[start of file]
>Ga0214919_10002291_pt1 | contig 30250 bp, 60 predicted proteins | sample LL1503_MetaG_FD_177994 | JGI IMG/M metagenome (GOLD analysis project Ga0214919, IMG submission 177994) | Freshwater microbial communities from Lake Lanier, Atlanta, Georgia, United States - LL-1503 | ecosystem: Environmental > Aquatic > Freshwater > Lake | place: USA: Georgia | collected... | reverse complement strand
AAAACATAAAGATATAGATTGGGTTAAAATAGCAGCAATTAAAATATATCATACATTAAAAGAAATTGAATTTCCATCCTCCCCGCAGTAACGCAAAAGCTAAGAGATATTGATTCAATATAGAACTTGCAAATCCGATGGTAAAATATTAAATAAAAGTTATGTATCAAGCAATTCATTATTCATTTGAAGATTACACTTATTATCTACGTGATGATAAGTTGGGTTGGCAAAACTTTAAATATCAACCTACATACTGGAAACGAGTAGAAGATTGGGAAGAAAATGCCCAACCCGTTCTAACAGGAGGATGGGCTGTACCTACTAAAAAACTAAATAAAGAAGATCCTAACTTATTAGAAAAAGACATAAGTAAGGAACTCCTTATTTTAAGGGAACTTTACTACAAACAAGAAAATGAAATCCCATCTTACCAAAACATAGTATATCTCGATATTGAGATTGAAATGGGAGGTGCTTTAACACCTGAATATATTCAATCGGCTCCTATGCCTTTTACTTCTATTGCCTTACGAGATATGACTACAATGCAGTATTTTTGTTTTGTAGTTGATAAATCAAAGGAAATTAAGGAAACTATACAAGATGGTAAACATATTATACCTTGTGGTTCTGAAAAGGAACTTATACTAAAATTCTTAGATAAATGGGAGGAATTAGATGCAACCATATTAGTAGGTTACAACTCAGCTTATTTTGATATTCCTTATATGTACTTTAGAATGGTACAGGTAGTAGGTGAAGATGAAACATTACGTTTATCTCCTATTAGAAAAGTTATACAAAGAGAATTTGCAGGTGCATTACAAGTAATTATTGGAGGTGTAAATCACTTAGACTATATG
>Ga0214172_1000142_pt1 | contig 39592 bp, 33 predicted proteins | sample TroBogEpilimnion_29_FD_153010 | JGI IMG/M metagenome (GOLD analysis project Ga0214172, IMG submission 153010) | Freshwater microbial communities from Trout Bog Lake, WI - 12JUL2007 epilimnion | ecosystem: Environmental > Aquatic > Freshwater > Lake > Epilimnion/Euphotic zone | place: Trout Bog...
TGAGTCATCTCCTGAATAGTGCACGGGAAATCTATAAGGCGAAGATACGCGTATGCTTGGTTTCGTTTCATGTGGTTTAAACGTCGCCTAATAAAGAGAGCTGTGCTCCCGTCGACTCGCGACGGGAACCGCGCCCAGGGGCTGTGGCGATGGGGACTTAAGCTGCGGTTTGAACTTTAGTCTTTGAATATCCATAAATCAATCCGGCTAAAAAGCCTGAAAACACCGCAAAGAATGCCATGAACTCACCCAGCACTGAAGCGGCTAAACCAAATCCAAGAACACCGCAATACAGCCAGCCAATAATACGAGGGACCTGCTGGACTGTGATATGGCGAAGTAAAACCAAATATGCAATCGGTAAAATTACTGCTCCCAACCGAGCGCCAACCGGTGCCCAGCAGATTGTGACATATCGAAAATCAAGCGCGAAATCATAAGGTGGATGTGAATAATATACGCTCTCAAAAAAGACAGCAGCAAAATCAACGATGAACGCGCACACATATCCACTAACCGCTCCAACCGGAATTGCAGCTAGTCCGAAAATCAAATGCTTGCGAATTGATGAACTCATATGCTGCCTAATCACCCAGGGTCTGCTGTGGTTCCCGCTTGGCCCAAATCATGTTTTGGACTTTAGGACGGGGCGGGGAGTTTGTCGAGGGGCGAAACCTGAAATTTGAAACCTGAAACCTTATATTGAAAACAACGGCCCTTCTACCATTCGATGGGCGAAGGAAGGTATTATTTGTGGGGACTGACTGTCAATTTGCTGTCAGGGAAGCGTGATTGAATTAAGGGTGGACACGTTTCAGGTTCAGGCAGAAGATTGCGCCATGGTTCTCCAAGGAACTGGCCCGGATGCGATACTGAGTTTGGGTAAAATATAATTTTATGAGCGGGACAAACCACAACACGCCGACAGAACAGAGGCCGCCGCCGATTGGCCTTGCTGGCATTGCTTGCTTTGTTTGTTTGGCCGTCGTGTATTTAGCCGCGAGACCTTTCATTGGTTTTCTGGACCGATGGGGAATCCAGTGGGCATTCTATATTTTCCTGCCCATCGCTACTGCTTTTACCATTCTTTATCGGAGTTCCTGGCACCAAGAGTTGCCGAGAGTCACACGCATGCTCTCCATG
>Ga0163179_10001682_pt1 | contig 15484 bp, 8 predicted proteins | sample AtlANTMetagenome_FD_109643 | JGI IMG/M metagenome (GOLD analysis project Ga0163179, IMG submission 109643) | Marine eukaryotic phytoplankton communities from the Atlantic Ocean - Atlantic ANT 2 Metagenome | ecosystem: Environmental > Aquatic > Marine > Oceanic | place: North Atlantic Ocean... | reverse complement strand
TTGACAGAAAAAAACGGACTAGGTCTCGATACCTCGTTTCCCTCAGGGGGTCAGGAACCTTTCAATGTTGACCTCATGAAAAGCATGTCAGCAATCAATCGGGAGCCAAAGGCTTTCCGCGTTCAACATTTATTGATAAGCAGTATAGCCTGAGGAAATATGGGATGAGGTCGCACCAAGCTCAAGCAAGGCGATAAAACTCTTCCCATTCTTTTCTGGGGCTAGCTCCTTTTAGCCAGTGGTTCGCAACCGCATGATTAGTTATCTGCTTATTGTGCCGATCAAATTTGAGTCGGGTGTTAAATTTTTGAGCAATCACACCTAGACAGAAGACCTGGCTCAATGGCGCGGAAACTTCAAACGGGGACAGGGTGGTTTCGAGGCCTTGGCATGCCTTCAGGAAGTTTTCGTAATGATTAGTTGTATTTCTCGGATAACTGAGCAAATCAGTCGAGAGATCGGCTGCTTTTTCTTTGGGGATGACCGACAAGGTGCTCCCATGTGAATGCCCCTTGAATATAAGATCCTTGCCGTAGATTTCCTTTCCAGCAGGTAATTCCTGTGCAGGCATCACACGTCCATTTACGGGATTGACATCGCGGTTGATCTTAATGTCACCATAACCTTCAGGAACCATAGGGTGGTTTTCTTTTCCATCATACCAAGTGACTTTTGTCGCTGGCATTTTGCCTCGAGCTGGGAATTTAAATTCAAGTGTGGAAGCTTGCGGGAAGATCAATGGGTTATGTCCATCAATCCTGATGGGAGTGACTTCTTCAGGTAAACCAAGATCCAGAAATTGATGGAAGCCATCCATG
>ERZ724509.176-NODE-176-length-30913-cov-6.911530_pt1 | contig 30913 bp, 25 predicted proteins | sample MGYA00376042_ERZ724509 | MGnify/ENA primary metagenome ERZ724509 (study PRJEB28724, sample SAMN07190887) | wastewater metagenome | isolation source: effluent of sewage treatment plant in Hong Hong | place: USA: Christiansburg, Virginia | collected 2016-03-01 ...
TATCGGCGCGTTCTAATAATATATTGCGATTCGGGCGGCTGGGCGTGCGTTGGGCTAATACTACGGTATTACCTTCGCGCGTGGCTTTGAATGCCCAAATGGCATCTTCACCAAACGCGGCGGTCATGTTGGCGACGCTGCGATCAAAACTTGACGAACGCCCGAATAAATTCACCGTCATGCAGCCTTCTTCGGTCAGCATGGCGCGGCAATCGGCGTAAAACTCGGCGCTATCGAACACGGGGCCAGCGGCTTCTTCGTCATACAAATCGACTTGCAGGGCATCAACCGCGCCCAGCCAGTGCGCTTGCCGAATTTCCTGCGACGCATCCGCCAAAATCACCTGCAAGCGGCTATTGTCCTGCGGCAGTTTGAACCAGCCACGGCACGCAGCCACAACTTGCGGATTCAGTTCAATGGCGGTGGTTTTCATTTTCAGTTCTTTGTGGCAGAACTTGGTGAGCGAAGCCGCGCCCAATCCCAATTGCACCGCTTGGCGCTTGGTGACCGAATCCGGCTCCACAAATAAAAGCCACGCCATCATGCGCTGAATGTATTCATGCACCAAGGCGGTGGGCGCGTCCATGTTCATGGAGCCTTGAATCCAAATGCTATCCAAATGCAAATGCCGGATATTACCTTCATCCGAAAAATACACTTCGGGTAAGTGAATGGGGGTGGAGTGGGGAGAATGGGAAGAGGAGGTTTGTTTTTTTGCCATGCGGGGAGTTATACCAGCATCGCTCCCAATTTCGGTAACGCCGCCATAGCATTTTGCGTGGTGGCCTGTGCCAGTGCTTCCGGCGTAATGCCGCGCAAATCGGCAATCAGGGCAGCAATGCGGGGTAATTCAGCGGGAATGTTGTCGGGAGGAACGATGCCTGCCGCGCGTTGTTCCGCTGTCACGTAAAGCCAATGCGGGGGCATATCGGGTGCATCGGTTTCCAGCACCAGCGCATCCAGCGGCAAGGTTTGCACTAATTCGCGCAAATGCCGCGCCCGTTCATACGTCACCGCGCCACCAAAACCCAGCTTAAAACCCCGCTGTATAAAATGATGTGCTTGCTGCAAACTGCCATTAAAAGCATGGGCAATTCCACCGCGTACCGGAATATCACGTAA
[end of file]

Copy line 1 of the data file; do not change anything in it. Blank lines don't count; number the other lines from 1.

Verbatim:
>Ga0214919_10002291_pt1 | contig 30250 bp, 60 predicted proteins | sample LL1503_MetaG_FD_177994 | JGI IMG/M metagenome (GOLD analysis project Ga0214919, IMG submission 177994) | Freshwater microbial communities from Lake Lanier, Atlanta, Georgia, United States - LL-1503 | ecosystem: Environmental > Aquatic > Freshwater > Lake | place: USA: Georgia | collected... | reverse complement strand